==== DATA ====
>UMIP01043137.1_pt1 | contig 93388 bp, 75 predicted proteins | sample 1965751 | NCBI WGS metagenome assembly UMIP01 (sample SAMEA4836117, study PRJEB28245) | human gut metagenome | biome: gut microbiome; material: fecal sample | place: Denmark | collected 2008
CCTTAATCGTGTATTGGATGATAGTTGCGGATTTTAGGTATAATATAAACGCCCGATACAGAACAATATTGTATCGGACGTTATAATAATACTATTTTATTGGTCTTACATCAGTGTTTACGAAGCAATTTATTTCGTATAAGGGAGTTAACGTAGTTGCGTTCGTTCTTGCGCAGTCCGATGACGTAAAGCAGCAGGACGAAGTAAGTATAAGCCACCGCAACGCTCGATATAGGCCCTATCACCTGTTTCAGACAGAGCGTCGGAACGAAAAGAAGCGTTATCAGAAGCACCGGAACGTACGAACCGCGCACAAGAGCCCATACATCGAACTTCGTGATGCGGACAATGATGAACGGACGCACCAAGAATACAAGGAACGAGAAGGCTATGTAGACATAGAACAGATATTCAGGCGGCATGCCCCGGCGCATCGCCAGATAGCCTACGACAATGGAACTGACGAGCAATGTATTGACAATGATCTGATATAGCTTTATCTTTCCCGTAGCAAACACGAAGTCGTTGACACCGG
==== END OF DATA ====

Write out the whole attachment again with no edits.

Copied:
>UMIP01043137.1_pt1 | contig 93388 bp, 75 predicted proteins | sample 1965751 | NCBI WGS metagenome assembly UMIP01 (sample SAMEA4836117, study PRJEB28245) | human gut metagenome | biome: gut microbiome; material: fecal sample | place: Denmark | collected 2008
CCTTAATCGTGTATTGGATGATAGTTGCGGATTTTAGGTATAATATAAACGCCCGATACAGAACAATATTGTATCGGACGTTATAATAATACTATTTTATTGGTCTTACATCAGTGTTTACGAAGCAATTTATTTCGTATAAGGGAGTTAACGTAGTTGCGTTCGTTCTTGCGCAGTCCGATGACGTAAAGCAGCAGGACGAAGTAAGTATAAGCCACCGCAACGCTCGATATAGGCCCTATCACCTGTTTCAGACAGAGCGTCGGAACGAAAAGAAGCGTTATCAGAAGCACCGGAACGTACGAACCGCGCACAAGAGCCCATACATCGAACTTCGTGATGCGGACAATGATGAACGGACGCACCAAGAATACAAGGAACGAGAAGGCTATGTAGACATAGAACAGATATTCAGGCGGCATGCCCCGGCGCATCGCCAGATAGCCTACGACAATGGAACTGACGAGCAATGTATTGACAATGATCTGATATAGCTTTATCTTTCCCGTAGCAAACACGAAGTCGTTGACACCGG